Despite being strong enough to shake the universe, the gravitational waves from even a nearby merger of two large black holes would still be scarcely noticeable, because the shaking manifests on microscopic scales. (If gas, dust or any other matter was very close the merging black holes, however, astronomers might see light emitted from that infalling material as it plunges in.) “The amazing thing to me is that you could be so close to black holes colliding, even as close as just outside the solar system, and you wouldn’t even notice the stretching of spacetime with your eyes,” González says. “You would still need an instrument to see or measure it.”
In contrast, a kilonova from a neutron star merger in our galaxy would probably be quite noticeable. Gonzalez says it could suddenly appear as a bright star in the sky, and would be clearly detectable by LIGO, too. Rather than lasting for a matter of seconds, the gravitational waves heard by LIGO would be drawn out over minutes, even hours, as the neutron stars spiraled ever-closer together before their ultimate coalescence. It would be a bit like tuning into a live Grateful Dead jam instead of a studio version. (And yes, let’s say the song is “Dark Star” for our purposes.)
Even if LIGO tuned in, however, there are ways we might miss seeing much of the light from a nearby neutron star merger and its subsequent kilonova. Kari Frank, an astronomer at Northwestern University, says such a large, luminous event could end up obscured by dust and other stars—at least at visible and infrared wavelengths. In other words, LIGO and telescopes looking in wavelengths such as radio or x-ray might glimpse a nearby kilonova that optical astronomers would miss. “There have been supernovae—at least ones that we know of in our galaxy in the last 100 years or so—for which we didn’t see the explosion at all, we only saw what was left afterward,” Frank says. And a kilonova, for all the punch it packs, is only a fraction of the luminosity of a typical supernova.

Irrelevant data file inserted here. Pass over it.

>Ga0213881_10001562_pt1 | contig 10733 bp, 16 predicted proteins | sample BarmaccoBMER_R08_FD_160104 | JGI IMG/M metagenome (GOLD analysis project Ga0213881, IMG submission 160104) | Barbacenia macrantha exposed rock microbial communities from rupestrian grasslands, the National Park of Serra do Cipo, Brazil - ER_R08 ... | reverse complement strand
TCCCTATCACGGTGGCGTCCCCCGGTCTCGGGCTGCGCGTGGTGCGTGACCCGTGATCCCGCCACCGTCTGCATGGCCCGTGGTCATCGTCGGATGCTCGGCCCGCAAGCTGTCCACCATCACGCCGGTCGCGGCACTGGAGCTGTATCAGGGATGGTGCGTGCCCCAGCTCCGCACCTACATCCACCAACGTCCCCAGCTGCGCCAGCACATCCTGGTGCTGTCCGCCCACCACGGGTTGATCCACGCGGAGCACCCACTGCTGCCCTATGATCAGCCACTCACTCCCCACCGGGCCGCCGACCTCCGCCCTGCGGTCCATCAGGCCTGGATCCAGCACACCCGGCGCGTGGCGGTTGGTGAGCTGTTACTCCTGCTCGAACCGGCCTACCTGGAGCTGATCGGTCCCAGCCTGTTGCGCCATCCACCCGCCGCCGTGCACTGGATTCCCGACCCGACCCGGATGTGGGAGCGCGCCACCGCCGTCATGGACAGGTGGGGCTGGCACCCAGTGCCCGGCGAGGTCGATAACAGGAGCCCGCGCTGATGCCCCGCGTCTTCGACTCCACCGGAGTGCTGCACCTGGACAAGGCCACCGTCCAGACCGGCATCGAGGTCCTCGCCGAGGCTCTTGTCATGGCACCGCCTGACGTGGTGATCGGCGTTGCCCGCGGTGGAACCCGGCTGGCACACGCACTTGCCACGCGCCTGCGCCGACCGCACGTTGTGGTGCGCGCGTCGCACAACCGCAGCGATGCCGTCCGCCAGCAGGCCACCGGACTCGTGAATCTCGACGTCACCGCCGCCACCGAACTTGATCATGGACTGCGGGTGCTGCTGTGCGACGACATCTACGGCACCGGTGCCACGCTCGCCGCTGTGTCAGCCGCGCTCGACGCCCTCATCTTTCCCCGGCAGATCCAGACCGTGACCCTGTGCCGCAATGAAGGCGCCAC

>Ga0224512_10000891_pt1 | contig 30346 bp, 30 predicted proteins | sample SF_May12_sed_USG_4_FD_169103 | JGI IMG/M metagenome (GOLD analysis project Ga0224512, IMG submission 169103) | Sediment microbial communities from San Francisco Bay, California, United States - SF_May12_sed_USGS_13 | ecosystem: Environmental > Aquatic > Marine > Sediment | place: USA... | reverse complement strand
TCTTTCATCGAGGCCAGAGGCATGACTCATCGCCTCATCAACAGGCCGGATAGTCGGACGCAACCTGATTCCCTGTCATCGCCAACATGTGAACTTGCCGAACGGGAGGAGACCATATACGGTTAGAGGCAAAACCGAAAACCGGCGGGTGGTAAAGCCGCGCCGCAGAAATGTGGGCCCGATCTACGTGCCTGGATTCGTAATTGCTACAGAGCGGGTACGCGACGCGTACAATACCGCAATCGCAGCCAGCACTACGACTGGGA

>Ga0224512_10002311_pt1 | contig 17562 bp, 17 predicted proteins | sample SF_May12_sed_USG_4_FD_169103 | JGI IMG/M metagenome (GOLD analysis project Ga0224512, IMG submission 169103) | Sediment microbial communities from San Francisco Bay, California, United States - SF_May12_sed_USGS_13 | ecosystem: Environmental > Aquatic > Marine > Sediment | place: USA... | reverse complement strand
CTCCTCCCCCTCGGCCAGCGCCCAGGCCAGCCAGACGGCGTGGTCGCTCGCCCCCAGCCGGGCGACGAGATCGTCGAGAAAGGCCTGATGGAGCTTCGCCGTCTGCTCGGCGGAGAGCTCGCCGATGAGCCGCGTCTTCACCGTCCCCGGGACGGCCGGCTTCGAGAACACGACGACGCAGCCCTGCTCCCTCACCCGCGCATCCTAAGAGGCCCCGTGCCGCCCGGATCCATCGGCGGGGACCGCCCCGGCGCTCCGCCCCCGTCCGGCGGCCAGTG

Still, astronomers’ responses to any stellar cataclysm in or around the Milky Way would likely be swift. After all, there’s the example of supernova 1987A to consider.
The Big Boom
As its name suggests, supernova 1987A occurred in 1987, unfolding in a dwarf galaxy that orbits the Milky Way called the Large Magellanic Cloud. A star about eight times the sun’s mass collapsed in on itself and sent its outer envelope of gas out into interstellar space, forming a nebula of heavy elements and other debris before collapsing into either a neutron star or a black hole. It remains the only nearby supernova astronomers have seen in modern times.
Frank has studied the subsequent global campaign to observe supernova 1987A, focusing on how astronomers organized and executed their observations at a time when the internet was embryonic at best.“Somebody sees something, and they send out notices to everybody,” she says. “The people who first discovered it had to phone whomever they could to tell them that this thing was happening, that they saw this supernova in the sky that was really close by,” Frank says. “They sent these circulars—letters and things to people—and then everyone who could would go to their telescope and point to it.”